Clients with their own corporations face tax challenges in numerous areas. But there are innovative solutions for a couple of common scenarios, according to tax expert Tim Cestnick of the Waterstreet Group, who spoke Thursday at the Advocis annual conference in Victoria.

One frequent issue involves clients who want to borrow from their own corporation. CRA regards that as a temporary loan, making it taxable. But you can escape the taxation by repaying the loan by the end of the corporation’s next fiscal year. Not easy, Cestnick admits, but it can be done through a spousal share transfer.

In this scenario, the business owner’s spouse borrows money from a bank, equal to the amount loaned from the corporation. With that cash, the spouse buys the same amount in shares of the company. The owner then has the cash to pay back the loan.

That solves the tax problem, since anything transferred to a spouse takes place at cost, not fair market value.

The general anti-avoidance rule will not apply under this structure, Cestnick notes, since CRA took a similar case to court earlier this year, lost and has said it will not appeal.

For company owners close to retirement and interested in strategic philanthropy, Cestnick suggests an insured share bequest. Under this plan, usually involving a holding company, the holdco’s assets are frozen and a life insurance policy is taken out in the amount of half of the assets.

“The result is going to be a significant donation to charity, no taxes and greater value in the hands of the heirs,” says Cestnick.

The holdco is the owner and beneficiary of the life insurance policy. In Cestnick’s example, the company’s frozen assets are $2 million and the insurance policy is worth $1 million. The annual cost for the policy, assuming both spouses are 60 years old, is around $9,500, making the total cost about $238,000 to age 85.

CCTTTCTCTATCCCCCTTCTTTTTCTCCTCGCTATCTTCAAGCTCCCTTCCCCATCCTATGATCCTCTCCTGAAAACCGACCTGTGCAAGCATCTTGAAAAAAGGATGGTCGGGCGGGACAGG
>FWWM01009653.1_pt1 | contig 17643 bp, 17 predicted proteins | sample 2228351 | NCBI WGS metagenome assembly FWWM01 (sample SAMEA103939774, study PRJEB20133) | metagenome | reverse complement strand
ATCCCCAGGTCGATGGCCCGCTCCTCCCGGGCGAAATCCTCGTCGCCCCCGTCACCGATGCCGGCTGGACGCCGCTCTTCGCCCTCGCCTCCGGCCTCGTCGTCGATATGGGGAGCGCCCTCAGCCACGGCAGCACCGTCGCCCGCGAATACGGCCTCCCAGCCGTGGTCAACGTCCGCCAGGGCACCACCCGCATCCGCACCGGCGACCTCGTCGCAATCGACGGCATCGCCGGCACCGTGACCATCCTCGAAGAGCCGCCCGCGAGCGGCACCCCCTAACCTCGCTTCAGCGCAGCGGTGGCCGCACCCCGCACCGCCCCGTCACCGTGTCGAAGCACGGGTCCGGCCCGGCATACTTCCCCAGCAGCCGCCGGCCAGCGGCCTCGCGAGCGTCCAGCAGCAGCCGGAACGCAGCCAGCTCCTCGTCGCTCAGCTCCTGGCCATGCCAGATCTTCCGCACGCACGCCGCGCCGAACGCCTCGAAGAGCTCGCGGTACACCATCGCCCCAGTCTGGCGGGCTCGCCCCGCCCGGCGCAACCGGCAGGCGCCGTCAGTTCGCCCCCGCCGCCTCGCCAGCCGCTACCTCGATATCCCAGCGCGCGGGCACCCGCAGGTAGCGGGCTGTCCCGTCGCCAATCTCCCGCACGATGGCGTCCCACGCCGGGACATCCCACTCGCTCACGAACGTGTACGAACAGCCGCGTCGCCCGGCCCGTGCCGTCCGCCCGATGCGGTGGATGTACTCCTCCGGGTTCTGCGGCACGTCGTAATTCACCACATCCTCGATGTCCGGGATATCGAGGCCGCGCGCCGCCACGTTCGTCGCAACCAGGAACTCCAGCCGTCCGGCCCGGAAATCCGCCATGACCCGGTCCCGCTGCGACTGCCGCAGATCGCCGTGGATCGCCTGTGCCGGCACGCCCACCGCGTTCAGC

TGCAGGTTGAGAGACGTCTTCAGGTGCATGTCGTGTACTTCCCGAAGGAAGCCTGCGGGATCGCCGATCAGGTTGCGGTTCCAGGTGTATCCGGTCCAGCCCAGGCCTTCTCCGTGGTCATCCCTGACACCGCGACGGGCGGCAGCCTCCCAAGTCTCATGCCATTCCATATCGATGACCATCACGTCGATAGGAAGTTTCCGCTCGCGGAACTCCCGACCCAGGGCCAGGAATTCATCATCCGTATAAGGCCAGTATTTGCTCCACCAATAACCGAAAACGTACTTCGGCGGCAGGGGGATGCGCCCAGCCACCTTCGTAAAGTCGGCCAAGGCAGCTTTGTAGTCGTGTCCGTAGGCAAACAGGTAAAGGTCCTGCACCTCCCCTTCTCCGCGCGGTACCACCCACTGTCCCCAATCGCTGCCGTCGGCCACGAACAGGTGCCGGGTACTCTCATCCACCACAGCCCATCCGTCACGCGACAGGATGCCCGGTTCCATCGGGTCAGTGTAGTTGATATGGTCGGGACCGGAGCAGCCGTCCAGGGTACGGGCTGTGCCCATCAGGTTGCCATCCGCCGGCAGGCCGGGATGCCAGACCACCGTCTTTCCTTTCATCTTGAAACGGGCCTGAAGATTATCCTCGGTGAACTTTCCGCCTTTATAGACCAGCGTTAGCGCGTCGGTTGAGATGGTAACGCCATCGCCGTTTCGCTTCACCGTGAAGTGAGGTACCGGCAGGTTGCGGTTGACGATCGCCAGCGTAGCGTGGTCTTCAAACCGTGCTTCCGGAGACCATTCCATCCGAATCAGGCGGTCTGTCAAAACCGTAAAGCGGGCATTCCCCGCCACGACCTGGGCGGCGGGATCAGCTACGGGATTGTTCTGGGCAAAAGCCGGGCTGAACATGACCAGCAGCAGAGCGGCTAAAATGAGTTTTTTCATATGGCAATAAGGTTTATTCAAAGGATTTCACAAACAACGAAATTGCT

When the company owner dies, and the shares are sold at fair market value, the tax would be $464,000. But if one half of those shares, or $1 million, is left to charity, that creates a tax credit of $464,000, exactly the amount needed to offset the tax owing.

The death benefit from the $1 million insurance policy is paid into the holdco, which then uses the proceeds to redeem the shares bequeathed to charity. The holdco then repurchases the remaining $1 million shares from the estate. A capital loss in the estate of $500,000 results, saving the deceased $116,000 in taxes.

If the company owner doesn’t follow Cestnick’s strategy, the heirs would be left with $1.54 million of the holdco’s $2 million in assets and the remaining $464,000 would be paid to CRA.

Filed by Doug Watt, Advisor.ca, doug.watt@advisor.rogers.com

(06/16/06)